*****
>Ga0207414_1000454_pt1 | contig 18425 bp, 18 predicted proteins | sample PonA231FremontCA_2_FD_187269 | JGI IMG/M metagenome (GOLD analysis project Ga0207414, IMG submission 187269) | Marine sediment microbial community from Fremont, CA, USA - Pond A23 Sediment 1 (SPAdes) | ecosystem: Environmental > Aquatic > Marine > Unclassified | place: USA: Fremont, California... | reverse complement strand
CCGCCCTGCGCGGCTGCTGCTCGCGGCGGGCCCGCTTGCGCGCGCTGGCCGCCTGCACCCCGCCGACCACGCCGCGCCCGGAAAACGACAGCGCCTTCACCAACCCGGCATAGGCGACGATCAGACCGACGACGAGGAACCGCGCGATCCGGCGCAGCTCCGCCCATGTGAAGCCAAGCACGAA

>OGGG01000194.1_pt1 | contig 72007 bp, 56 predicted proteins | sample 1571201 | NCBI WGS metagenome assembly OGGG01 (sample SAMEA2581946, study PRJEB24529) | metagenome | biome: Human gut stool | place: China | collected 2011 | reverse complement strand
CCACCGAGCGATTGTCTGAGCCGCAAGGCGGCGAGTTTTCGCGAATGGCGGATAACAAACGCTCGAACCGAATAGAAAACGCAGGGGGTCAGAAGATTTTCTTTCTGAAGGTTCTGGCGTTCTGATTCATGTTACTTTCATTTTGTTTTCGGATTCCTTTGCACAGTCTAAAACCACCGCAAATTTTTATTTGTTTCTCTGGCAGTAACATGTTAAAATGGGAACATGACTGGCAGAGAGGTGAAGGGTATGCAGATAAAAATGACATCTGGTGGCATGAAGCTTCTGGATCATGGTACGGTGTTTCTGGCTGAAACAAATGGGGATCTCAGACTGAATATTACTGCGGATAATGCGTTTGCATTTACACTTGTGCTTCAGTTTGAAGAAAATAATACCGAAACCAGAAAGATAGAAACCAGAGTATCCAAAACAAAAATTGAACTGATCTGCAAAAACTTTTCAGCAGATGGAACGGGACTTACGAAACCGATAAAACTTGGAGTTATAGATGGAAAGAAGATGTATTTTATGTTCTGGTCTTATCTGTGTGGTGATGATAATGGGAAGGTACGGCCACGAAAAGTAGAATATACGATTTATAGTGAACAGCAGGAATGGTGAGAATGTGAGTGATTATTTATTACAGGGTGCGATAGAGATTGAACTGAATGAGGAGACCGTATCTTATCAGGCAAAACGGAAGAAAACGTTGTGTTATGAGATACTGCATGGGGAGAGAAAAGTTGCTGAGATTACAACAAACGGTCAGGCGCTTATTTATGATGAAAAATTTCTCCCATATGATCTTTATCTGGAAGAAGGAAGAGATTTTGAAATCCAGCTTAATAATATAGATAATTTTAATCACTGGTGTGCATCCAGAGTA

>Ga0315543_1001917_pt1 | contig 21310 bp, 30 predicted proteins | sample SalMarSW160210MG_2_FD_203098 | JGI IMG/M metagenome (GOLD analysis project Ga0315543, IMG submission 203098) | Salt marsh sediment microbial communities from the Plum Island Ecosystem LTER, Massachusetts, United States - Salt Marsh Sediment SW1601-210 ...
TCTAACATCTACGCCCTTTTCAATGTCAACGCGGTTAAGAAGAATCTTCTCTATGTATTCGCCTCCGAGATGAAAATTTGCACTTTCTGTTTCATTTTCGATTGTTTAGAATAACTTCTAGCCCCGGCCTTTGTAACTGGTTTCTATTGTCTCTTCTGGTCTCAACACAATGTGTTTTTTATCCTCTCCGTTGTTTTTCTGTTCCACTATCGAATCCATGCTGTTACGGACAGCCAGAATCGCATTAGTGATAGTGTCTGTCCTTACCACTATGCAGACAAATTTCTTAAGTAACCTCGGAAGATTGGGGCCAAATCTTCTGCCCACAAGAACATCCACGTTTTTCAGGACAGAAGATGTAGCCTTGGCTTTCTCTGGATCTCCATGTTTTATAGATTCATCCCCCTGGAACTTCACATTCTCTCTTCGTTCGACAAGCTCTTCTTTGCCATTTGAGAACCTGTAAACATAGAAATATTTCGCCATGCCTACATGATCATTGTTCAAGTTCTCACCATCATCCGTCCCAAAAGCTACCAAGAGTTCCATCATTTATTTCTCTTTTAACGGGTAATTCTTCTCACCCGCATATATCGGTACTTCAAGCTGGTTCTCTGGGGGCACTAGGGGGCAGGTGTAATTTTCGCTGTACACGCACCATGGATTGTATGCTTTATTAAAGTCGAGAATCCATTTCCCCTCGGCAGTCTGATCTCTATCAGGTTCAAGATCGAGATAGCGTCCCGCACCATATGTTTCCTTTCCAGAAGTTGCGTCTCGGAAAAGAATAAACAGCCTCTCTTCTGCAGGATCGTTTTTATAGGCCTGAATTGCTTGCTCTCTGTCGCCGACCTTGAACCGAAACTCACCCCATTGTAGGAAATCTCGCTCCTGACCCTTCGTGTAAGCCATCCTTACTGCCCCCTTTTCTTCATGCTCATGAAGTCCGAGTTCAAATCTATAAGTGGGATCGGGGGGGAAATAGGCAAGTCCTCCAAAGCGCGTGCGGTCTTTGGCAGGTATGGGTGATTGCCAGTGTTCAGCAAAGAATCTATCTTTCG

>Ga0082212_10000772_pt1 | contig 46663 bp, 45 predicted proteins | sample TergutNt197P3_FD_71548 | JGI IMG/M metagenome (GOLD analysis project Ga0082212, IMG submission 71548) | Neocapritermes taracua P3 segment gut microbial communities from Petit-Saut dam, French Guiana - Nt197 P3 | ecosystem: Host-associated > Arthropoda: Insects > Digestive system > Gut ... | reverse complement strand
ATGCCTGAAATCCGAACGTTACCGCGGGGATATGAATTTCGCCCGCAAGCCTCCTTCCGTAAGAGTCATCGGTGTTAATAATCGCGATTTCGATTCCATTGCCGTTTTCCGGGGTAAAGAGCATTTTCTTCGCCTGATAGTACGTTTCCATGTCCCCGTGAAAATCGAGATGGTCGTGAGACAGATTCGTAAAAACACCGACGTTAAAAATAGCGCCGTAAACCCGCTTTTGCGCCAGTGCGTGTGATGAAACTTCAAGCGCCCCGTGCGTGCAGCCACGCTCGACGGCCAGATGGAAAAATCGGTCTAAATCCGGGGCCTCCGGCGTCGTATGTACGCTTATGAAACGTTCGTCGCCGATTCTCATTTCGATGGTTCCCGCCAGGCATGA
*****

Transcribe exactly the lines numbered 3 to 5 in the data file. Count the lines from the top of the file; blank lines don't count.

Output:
>OGGG01000194.1_pt1 | contig 72007 bp, 56 predicted proteins | sample 1571201 | NCBI WGS metagenome assembly OGGG01 (sample SAMEA2581946, study PRJEB24529) | metagenome | biome: Human gut stool | place: China | collected 2011 | reverse complement strand
CCACCGAGCGATTGTCTGAGCCGCAAGGCGGCGAGTTTTCGCGAATGGCGGATAACAAACGCTCGAACCGAATAGAAAACGCAGGGGGTCAGAAGATTTTCTTTCTGAAGGTTCTGGCGTTCTGATTCATGTTACTTTCATTTTGTTTTCGGATTCCTTTGCACAGTCTAAAACCACCGCAAATTTTTATTTGTTTCTCTGGCAGTAACATGTTAAAATGGGAACATGACTGGCAGAGAGGTGAAGGGTATGCAGATAAAAATGACATCTGGTGGCATGAAGCTTCTGGATCATGGTACGGTGTTTCTGGCTGAAACAAATGGGGATCTCAGACTGAATATTACTGCGGATAATGCGTTTGCATTTACACTTGTGCTTCAGTTTGAAGAAAATAATACCGAAACCAGAAAGATAGAAACCAGAGTATCCAAAACAAAAATTGAACTGATCTGCAAAAACTTTTCAGCAGATGGAACGGGACTTACGAAACCGATAAAACTTGGAGTTATAGATGGAAAGAAGATGTATTTTATGTTCTGGTCTTATCTGTGTGGTGATGATAATGGGAAGGTACGGCCACGAAAAGTAGAATATACGATTTATAGTGAACAGCAGGAATGGTGAGAATGTGAGTGATTATTTATTACAGGGTGCGATAGAGATTGAACTGAATGAGGAGACCGTATCTTATCAGGCAAAACGGAAGAAAACGTTGTGTTATGAGATACTGCATGGGGAGAGAAAAGTTGCTGAGATTACAACAAACGGTCAGGCGCTTATTTATGATGAAAAATTTCTCCCATATGATCTTTATCTGGAAGAAGGAAGAGATTTTGAAATCCAGCTTAATAATATAGATAATTTTAATCACTGGTGTGCATCCAGAGTA

>Ga0315543_1001917_pt1 | contig 21310 bp, 30 predicted proteins | sample SalMarSW160210MG_2_FD_203098 | JGI IMG/M metagenome (GOLD analysis project Ga0315543, IMG submission 203098) | Salt marsh sediment microbial communities from the Plum Island Ecosystem LTER, Massachusetts, United States - Salt Marsh Sediment SW1601-210 ...